• 2
    If you have access to both types of bike, consider borrowing and test-riding. Use some kind of tracking device like strava, or even a simple stopwatch to measure yourself.
    – Criggie
    Commented Mar 15, 2017 at 3:31
  • 2
    It needs to be said that weight is not a significant issue unless there are hills or you do a lot of starting and stopping. And keep in mind that your weight is added to the bike, and is by far the most significant part of overall weight. Except for fairly steep hills, +/-10 pounds is hardly noticeable. Commented Mar 15, 2017 at 11:36
  • 1
    I don't understand your question. You say you already have both the bikes you're asking about. If you want to know which one is faster for your commute, just get on your bikes and time yourself. Why ask us to speculate when you can just measure? Commented Mar 15, 2017 at 16:13
  • 4
    If you have specific data it will supersede any general analysis. Data is not bias. You are not providing a specific scenario other than 22 speed, SS, and weights. A 10 lb difference does not imply apples to apples as gearing does not weigh 10 lbs.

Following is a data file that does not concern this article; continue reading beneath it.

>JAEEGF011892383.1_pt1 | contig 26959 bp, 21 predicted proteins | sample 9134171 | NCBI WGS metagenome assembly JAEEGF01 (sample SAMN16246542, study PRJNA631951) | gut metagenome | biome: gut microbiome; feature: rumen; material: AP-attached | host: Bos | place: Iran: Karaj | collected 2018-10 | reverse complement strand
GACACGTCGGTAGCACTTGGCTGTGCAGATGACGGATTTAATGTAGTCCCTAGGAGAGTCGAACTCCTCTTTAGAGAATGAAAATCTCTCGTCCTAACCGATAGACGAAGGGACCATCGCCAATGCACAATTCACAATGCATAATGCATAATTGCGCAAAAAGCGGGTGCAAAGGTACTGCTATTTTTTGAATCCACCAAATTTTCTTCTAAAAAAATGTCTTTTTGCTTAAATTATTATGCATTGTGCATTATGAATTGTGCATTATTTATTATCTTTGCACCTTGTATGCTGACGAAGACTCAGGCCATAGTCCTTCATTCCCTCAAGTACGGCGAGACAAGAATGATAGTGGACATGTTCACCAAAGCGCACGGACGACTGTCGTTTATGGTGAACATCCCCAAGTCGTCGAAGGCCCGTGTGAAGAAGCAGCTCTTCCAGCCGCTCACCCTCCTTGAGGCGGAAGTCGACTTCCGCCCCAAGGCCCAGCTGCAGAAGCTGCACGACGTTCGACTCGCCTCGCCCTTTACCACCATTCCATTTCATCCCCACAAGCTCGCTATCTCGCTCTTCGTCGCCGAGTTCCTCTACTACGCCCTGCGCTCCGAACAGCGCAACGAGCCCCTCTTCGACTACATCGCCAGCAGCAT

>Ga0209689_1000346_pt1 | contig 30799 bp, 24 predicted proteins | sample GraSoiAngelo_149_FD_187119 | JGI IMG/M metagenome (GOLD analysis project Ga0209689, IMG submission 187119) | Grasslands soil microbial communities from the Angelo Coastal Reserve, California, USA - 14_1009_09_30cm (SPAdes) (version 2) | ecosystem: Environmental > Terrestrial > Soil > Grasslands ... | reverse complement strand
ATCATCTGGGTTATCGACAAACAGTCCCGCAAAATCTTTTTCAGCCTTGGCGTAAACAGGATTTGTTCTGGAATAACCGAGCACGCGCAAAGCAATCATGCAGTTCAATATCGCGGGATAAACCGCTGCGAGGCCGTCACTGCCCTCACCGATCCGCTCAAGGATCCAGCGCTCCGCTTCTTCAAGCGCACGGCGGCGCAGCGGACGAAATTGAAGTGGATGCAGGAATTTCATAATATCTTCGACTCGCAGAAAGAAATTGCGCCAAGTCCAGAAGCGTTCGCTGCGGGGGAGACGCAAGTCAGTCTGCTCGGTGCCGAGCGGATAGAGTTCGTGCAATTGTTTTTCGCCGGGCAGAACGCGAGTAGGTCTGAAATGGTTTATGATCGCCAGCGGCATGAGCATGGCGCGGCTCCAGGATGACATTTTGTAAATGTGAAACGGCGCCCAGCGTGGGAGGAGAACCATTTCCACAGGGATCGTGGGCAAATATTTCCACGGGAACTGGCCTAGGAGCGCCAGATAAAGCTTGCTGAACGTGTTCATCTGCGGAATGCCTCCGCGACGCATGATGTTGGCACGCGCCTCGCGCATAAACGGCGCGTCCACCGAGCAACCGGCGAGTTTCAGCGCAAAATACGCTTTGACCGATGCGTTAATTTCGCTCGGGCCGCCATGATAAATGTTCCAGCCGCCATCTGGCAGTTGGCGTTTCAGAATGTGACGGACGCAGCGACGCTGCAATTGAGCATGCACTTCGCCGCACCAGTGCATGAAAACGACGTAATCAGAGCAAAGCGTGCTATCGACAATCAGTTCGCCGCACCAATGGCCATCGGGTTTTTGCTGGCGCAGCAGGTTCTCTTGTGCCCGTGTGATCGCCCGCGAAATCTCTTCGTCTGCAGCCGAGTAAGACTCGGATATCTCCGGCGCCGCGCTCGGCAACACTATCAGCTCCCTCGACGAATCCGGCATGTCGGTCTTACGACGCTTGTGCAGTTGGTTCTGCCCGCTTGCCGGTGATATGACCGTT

– paparazzo
    Commented Mar 15, 2017 at 17:29
  • 3
    @BonJonJovi You're seeing what you're seeing because the bike that you're fastest on is the one that's best suited to carrying you on your specific journey. Commented Mar 15, 2017 at 18:29

6 Answers 6


To answer this question you have to factor in all the specifics of your commute. In particular those are (including yours for completeness):

  1. Length of your commute (in time - distance is less relevant).
  2. Steepness of ascends (and descents if you accelerate down-hill).
  3. Overall 'windiness' of your city.
  4. Number of full stops and slow-downs you have to do (due to corners, crossings and traffic lights).
  5. Your physical strength and general fitness.
  6. Amount of time you are willing and able to spend maintaining your bike.

Number (1)2-5 need to be considered when choosing your gearing. If the ascends are steep (or you have expect strong headwinds often) you'd need to run a smaller gearing. That would enable you to power through the ascends and accelerate quickly - but it would also limit your top-speed. Also your long-time endurance would be worse on a high-cadence gear-setup.

Meaning: in such conditions it would probably be better to ride a couple of gears. 200%-300% difference should suffice - a range that you cat get out of a small road-race cassette.